Hit with €11,000 shortfall on €28,000 endowment mortgage

Legal route is the way to go


I wonder can you give me any advice regarding an endowment mortgage, which was sold to me by Norwich Union in 1990. The mortgage was for €28,000 and it predicted a surplus of €5,000. It is now held by EBS and they say there is a shortfall of €11,000 and that I owe this figure.

Mr KO’R, Cork

It’s so long since I have seen a query regarding endowment mortgages I had assumed there were none of them still active. Clearly I was mistaken.

I am surprised, however, that this has come as such a shock to you. Back in the early 1990s, shortly after you took out your mortgage and when issues relating to it were more likely to show up on your radar, there was huge publicity for a report by Eddie Hobbs on the issue, which fundamentally undermined the business of selling endowment mortgages.

That report made Hobbs’s name. It followed warnings in the UK – which is generally ahead of us in these things – as far back as 1988 that endowment mortgages might not be all that they had been promised to be.

Certainly by 1992, UK advisers were calling for “early warning” signals to alert mortgage holders if their endowment products were not on track to deliver on the repayment promise.

The fundamental problem is that those who were selling endowments were far too optimistic in their projections for investment gains over the 20-25 year lifetime of these products.

In the 1980s, when they were all the rage, stock market returns were just about able to support projections but these were very good years for the markets. It quickly became apparent in the 1990s that those returns were unsustainable and that many, if not most people, would face an unpleasant surprise when there policies matured.

And that is exactly what has happened. So much so that in 2005 former minister of finance Ruairí Quinn raised the predicament of endowment mortgage holders in a parliamentary question with then minister for finance Brian Cowen.

Mind, you, the scale of your losses – an €11,000 shortfall on a €28,000 mortgage compared to a predicted surplus of €5,000 – throws the reality of the endowment fiasco into stark relief.

So, what can you do?

The route to the Financial Services Ombudsman is closed off to you. The Central Bank and Financial Services Authority of Ireland Act 2004 says that a consumer is not entitled to make a complaint if the matter involved occurred more than six years before the complaint is made.

Clearly that rules you out, given that your mortgage goes back to 1990.

However, there is nothing to preclude you resorting to the legal route and it would be worth looking up the case of Kilmartin v Bank of Ireland, which was widely reported and details of which can be found online.

Essentially, Louis and Margaret Kilmartin claimed in the Circuit Civil Court that they lost more than €22,000 over the 15-year lifetime of their mortgage. Their lawyers said they incurred the loss as a result of negligent advice by the bank to the effect that endowment mortgages offered superior security and return compared with standard annuity (repayment) ones.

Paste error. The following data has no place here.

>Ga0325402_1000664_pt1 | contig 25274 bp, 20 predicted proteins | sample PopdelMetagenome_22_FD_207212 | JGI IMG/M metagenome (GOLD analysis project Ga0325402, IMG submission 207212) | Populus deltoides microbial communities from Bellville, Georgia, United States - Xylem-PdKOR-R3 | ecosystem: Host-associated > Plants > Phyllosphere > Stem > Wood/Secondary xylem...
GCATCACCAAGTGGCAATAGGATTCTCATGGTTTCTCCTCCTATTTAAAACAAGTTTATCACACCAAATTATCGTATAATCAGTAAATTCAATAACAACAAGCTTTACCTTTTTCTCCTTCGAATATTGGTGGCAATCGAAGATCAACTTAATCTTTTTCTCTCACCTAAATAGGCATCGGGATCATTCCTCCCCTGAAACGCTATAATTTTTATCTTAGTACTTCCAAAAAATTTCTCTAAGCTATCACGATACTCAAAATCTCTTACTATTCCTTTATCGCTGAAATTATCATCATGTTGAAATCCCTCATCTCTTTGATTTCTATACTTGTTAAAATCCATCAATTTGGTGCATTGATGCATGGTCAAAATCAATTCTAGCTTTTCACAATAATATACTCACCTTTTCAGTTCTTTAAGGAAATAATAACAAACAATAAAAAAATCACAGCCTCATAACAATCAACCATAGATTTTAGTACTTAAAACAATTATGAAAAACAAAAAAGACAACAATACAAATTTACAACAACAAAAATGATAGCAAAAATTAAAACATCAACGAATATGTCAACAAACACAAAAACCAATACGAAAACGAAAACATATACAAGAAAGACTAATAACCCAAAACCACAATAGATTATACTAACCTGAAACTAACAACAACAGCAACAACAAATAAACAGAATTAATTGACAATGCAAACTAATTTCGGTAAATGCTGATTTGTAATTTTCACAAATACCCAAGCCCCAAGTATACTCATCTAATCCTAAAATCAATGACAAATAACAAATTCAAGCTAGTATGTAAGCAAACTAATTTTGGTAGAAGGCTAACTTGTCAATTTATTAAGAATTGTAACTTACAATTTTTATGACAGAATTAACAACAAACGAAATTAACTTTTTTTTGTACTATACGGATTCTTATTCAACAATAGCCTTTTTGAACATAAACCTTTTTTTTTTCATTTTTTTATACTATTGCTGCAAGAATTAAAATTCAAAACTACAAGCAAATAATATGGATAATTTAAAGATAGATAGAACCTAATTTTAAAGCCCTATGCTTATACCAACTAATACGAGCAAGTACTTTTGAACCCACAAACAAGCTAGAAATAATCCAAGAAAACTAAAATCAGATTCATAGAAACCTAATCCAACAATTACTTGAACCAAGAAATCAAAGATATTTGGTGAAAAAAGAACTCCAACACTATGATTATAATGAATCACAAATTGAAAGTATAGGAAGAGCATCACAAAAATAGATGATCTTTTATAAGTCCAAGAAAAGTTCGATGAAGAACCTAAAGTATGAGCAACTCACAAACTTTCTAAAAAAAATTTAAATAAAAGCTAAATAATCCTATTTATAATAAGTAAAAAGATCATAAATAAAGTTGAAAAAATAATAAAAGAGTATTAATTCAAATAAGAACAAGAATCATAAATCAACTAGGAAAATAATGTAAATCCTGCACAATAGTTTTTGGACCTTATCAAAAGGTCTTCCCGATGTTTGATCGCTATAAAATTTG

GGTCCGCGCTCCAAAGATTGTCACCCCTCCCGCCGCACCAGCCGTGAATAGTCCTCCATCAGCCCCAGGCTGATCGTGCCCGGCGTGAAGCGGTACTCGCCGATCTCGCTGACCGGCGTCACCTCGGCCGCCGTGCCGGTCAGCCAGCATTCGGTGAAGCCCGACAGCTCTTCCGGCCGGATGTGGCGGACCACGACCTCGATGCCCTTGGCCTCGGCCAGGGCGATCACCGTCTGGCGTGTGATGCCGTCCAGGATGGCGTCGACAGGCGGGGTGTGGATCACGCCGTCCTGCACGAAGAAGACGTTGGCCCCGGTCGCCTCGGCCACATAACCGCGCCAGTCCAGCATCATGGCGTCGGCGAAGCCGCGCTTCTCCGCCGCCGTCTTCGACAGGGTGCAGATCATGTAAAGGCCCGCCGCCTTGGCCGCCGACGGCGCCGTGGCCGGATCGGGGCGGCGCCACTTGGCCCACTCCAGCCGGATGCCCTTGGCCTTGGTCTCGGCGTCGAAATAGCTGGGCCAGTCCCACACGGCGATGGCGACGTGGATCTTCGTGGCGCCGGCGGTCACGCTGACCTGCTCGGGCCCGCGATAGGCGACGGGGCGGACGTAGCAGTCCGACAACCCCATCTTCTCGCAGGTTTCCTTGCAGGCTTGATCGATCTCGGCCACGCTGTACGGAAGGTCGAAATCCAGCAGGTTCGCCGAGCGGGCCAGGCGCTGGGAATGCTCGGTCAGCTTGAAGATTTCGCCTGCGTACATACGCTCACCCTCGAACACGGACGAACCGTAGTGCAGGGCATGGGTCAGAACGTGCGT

The then president of the Circuit Court, Mr Justice Matthew Deery, ruled in their favour in 2010, and awarded them €16,000. Bank of Ireland which had arranged the mortgage in 1991 initially said it would appeal but later chose not to.

Of course, legal proceedings can be very daunting. However, the first step is always a complaint to the institution concerned and the precedent of the Kilmartin case could prove very useful in making your case to EBS.

You do not give details of your case but essentially you would be looking to ascertain mis-selling of the original policy. There is a general view in legal and financial circles that a large proportion of endowment policies sold in the 1980s and 1990s were inappropriate for the customers who bought them.

Grounds for claiming to be a victim of mis-selling would include that the lender:

l failed to clearly explain the product being sold;

l failed to clearly explain its terms;

l sold a product that was not suitable for the consumer’s needs;

l made misleading statements about the product;

l failed to explain relevant charges and penalties, such as for early termination;

l failed to clearly explain issues like a cooling-off period and right to cancel.

The Kilmartins succeeded because of Mrs Kilmartin’s very clear recollection of events – the judge said he found her a convincing witness – and the failure of the bank to provide written proof that they had warned of any downside to the investment, Clearly any paperwork you have dating back to the original mortgage would be relevant, although it would be up to the lender to produce proof that it had advised correctly.

From your point of view, you are currently facing an €11,000 bill. Given the tarnished reputation of endowments from that era, I’m a little surprised that EBS has issued such a bald letter. If that is what they have done, it could be a bit of a try-on. In any case, you have little to lose by making a complaint either yourself, or through a solicitor and there is no shortage of those specialising in this area.

Send your queries to Dominic Coyle, Q&A, The Irish Times, 24-28 Tara St, D2, or email dcoyle@irishtimes.com. This column is a reader service and is not intended to replace professional advice.

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